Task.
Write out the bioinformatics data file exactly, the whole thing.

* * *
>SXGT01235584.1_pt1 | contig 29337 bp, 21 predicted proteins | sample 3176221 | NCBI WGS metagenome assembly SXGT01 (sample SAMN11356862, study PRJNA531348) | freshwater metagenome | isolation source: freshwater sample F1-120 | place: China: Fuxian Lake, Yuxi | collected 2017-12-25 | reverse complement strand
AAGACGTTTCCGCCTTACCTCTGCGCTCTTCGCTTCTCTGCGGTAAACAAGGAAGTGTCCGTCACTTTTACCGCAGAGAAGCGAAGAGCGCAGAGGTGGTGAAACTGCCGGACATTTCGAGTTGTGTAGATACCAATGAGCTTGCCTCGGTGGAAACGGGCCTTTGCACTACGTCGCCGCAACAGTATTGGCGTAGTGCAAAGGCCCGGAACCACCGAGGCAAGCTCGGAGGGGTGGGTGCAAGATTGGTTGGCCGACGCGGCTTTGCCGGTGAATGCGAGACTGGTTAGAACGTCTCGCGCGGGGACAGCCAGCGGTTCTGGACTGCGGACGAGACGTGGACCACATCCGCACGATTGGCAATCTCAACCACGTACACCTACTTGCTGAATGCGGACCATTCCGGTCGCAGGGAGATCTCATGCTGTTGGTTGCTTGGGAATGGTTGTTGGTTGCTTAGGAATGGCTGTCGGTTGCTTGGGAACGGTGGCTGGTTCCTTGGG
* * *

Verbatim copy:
>SXGT01235584.1_pt1 | contig 29337 bp, 21 predicted proteins | sample 3176221 | NCBI WGS metagenome assembly SXGT01 (sample SAMN11356862, study PRJNA531348) | freshwater metagenome | isolation source: freshwater sample F1-120 | place: China: Fuxian Lake, Yuxi | collected 2017-12-25 | reverse complement strand
AAGACGTTTCCGCCTTACCTCTGCGCTCTTCGCTTCTCTGCGGTAAACAAGGAAGTGTCCGTCACTTTTACCGCAGAGAAGCGAAGAGCGCAGAGGTGGTGAAACTGCCGGACATTTCGAGTTGTGTAGATACCAATGAGCTTGCCTCGGTGGAAACGGGCCTTTGCACTACGTCGCCGCAACAGTATTGGCGTAGTGCAAAGGCCCGGAACCACCGAGGCAAGCTCGGAGGGGTGGGTGCAAGATTGGTTGGCCGACGCGGCTTTGCCGGTGAATGCGAGACTGGTTAGAACGTCTCGCGCGGGGACAGCCAGCGGTTCTGGACTGCGGACGAGACGTGGACCACATCCGCACGATTGGCAATCTCAACCACGTACACCTACTTGCTGAATGCGGACCATTCCGGTCGCAGGGAGATCTCATGCTGTTGGTTGCTTGGGAATGGTTGTTGGTTGCTTAGGAATGGCTGTCGGTTGCTTGGGAACGGTGGCTGGTTCCTTGGG